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Twin Engine Aero Commander Crashes Into Chicago Home

November 18, 2014 - At about 2:45 AM an unidentified pilot operating Aero Commander 500B, N30MB, departed Chicago-Midway Airport, IL for Wheeling-Chicago Executive Airport, IL. As the Aero Commander departed the field it developed engine problems.

The pilot advised air traffic control (ATC) he was having a problem with his left engine and that he was returning back to the airport. ATC gave the pilot advisories, gave him the options of runways to land on, it was agreed the pilot would land on runway 31C and he was cleared to land with the wind at 250 at 15 MPH.

You could hear in the pilots voice he was having great difficulties. Moments later you could hear the controller say "you still with me"? Another pilot came on the air and stated the aircraft went down. The controller then stated "it looks like he just went down short 31C".


While on the approach the 1964 twin engine Aero Commander cashed into a home while he was on his base leg for runway 31C about a quarter-mile southeast of the field. The aircraft crashed nose down between two houses.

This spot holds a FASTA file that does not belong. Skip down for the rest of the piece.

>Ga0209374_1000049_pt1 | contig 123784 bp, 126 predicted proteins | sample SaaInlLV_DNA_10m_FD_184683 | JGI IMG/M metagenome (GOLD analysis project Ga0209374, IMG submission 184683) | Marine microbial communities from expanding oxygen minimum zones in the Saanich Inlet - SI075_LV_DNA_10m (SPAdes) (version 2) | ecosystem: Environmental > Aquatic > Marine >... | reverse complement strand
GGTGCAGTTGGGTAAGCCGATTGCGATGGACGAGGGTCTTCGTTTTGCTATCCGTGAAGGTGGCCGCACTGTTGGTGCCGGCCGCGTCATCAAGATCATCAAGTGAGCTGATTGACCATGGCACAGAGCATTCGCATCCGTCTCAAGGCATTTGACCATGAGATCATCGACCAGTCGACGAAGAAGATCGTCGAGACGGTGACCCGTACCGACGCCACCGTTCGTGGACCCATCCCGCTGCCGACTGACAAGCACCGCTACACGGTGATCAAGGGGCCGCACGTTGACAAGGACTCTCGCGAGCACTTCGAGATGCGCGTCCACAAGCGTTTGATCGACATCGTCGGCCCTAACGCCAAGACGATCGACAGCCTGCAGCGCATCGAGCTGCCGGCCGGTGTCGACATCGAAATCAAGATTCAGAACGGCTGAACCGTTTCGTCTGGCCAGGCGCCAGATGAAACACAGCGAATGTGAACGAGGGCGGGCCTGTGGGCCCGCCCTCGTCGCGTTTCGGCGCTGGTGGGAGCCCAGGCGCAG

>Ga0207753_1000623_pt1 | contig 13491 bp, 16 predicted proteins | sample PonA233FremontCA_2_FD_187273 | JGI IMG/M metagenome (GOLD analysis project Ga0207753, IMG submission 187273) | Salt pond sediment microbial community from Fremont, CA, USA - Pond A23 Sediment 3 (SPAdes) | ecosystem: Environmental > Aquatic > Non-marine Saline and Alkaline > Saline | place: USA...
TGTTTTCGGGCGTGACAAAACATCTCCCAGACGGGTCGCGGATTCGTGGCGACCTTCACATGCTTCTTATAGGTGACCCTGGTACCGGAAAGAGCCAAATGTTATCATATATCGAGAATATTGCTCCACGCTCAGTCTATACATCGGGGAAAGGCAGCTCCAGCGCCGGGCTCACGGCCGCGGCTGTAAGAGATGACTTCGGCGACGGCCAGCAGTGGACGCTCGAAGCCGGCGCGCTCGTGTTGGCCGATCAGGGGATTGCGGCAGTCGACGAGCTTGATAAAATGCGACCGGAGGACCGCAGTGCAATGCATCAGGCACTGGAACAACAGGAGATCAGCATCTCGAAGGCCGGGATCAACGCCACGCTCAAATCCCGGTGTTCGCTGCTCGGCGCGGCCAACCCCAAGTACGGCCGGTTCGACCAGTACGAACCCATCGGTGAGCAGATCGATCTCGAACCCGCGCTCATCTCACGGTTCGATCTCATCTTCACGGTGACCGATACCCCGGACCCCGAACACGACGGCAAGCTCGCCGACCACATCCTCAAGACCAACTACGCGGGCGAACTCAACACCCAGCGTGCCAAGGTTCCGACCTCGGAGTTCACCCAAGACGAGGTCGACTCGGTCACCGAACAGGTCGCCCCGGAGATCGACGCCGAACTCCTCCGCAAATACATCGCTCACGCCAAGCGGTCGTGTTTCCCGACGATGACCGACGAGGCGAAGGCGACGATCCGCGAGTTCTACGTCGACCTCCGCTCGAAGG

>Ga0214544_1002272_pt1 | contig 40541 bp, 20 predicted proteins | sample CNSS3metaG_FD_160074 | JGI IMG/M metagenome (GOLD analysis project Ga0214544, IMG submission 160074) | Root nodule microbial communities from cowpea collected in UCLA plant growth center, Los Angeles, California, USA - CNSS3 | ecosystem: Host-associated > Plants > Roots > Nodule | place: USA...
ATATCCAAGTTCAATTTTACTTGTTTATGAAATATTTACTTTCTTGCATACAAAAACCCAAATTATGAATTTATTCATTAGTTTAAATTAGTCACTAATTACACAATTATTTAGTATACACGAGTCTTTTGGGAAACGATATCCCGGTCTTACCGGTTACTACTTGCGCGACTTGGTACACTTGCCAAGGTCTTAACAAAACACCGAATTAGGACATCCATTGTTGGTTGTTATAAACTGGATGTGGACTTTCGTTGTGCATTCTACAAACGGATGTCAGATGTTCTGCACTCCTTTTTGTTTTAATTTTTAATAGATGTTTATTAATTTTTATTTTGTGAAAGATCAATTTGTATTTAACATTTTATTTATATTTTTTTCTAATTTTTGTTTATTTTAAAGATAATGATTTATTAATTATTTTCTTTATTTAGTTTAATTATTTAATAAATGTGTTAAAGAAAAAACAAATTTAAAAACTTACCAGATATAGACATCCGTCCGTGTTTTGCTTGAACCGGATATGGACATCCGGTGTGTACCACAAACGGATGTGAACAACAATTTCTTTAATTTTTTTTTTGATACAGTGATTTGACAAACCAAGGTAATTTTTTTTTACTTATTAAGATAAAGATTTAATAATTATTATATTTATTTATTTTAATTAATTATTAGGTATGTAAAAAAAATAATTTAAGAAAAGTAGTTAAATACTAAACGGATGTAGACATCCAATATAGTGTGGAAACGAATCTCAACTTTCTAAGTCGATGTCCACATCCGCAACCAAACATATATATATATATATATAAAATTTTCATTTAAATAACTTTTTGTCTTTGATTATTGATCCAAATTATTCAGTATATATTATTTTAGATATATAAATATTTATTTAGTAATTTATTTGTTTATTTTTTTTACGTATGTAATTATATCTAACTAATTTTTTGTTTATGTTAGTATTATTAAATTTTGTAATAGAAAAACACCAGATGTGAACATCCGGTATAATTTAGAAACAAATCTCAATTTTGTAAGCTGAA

It was reported that the elderly couple (82 and 84) living in the house managed to get out of the home uninjured with the assistance of a neighbor. The pilot has been reported to be deceased. The aircraft is registered to Central Airlines Inc (Central Air Southwest) out of Fairway, Kansas with operations at the Wheeler Downtown Airport.

Back in June 2008, the company suffered another Aero Commander 500S (N411JT) plane crash when the two commercial pilots onboard reported the loss of engine power to both engines. This was a training flight in which Murray Brown, 47 , the company's chief pilot/director of operations and James Phillip Jamper, 24 was receiving a flight check. Both pilots were killed in the crash near Linwood, Kansas. At the time the aircraft was registered to Central Airlines and operated by Central Air Southwest, Kansas City, Missouri.



The National Transportation Safety Board ruled the cause of this accident was due to pilot error. The pilot-in-training inadvertently shut off both engine fuel control valves causing a loss of power to both engines, and the pilot's failure to maintain control of the airplane resulted in a stall. Contributing to the accident was the chief pilot's inadequate supervision of the pilot-in-training.

Central Airlines has been in operations since 1974, it is an all-cargo, on-demand air carrier operating on unpublished schedules. The company website reports it operates 32 Twin Commander 500 B’s servicing approximately 50 daily departures throughout the Central, Northern and Southern United States.
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